12. The first of the questions referred was framed, as the order of reference shows, to obtain a decision as to the existence and extent of the alleged inherent power of the Appellate Courts to remand, and in particular as to the correctness of the unrestricted recognition of that power in Ghuznavi v. The Allahabad Bank Limited I.L.R. (1917) Calc. 929 , and Anthappa Chetty v. Ramanathan Chetty : (1919)37MLJ536 .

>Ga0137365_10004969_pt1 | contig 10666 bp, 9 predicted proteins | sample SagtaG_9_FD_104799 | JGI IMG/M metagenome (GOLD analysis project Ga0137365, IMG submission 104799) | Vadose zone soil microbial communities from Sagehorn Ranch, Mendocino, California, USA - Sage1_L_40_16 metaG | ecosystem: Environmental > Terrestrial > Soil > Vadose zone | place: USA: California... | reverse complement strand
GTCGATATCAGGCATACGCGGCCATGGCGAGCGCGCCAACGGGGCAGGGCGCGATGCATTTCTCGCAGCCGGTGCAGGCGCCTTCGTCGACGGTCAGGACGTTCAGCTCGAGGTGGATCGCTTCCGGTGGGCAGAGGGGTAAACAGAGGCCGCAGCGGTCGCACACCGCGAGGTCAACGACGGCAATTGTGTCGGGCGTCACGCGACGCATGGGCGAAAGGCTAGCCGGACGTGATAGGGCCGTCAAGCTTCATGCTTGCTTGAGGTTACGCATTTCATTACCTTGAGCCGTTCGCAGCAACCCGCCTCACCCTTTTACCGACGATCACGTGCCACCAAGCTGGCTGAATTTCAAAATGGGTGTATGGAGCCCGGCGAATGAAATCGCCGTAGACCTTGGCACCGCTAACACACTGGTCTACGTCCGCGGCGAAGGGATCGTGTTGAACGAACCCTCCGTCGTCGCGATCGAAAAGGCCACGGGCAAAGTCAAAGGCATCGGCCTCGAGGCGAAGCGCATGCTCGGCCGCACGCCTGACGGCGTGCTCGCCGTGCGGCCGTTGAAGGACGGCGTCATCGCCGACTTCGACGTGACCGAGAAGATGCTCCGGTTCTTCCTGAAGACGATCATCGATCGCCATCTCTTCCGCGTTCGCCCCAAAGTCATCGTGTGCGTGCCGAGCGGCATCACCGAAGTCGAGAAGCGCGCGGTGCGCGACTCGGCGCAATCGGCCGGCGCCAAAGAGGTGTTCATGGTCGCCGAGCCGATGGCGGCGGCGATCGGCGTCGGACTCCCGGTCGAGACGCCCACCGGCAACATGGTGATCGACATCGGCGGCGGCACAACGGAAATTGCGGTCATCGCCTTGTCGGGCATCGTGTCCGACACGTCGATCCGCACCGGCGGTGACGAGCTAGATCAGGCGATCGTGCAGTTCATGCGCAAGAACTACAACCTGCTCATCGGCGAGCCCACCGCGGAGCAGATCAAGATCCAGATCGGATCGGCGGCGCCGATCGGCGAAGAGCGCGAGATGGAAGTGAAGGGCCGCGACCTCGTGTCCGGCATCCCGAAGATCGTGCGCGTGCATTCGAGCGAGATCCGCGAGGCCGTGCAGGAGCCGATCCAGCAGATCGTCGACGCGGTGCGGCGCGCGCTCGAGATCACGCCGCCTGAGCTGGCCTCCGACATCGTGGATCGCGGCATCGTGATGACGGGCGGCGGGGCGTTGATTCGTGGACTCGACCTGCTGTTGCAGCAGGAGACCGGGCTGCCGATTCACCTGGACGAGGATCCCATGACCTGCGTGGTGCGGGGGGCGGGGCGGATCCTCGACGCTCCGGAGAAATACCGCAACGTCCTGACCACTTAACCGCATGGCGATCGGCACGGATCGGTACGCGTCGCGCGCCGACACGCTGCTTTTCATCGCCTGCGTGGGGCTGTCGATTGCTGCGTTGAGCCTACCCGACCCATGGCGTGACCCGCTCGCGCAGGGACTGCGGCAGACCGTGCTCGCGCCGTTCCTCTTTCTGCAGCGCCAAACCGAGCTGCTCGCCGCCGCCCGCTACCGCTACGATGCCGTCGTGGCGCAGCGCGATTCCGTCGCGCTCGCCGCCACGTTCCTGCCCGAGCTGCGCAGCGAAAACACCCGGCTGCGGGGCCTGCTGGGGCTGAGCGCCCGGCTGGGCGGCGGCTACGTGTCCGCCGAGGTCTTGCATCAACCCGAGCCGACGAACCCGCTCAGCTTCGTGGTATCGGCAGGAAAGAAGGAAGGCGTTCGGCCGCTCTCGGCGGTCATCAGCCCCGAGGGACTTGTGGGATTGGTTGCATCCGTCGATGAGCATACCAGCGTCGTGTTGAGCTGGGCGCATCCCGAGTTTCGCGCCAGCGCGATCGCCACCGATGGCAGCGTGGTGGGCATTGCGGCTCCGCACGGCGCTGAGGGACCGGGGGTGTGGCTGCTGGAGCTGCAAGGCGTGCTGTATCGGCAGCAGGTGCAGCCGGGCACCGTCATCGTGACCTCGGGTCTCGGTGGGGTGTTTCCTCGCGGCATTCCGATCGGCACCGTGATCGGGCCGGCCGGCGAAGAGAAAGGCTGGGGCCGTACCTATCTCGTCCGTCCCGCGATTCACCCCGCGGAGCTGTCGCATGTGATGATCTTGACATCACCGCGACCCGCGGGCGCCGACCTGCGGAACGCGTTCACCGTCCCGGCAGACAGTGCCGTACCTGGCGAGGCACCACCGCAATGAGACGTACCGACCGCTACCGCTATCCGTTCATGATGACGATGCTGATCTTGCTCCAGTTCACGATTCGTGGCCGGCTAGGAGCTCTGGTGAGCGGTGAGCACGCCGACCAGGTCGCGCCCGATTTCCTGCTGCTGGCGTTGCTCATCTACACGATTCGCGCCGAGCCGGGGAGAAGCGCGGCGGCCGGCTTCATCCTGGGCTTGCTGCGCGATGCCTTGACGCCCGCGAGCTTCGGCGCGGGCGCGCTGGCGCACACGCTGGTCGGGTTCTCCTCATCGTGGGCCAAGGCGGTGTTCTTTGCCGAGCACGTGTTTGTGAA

13. With all respect, I am not prepared to assume that Appellate Courts in India have inherently, or in virtue of Section 107, Civil Procedure Code, any such general power to order a new trial as is conferred in Order XXXIX under the English Judicature Act. For, here, there is never any question of the parties' right to the finding of a jury on issues of fact, which can be obtained only in the Court of first instance; and there is reason, when the litigant has once reached the Appellate Court and the stage of a general consideration of the evidence, against authorizing that Court to abandon control over the case and leave it to take its chance of an early trial in competition with others of later institution. It is, however, unnecessary to, pursue this assumption further, or to consider whether it is reconcilable with the provisions of Section 107 and Order XLI under the Code, because I agree that Rule 23 of that Order covers the case before us, if the word 'preliminary' in it receives its proper interpretation.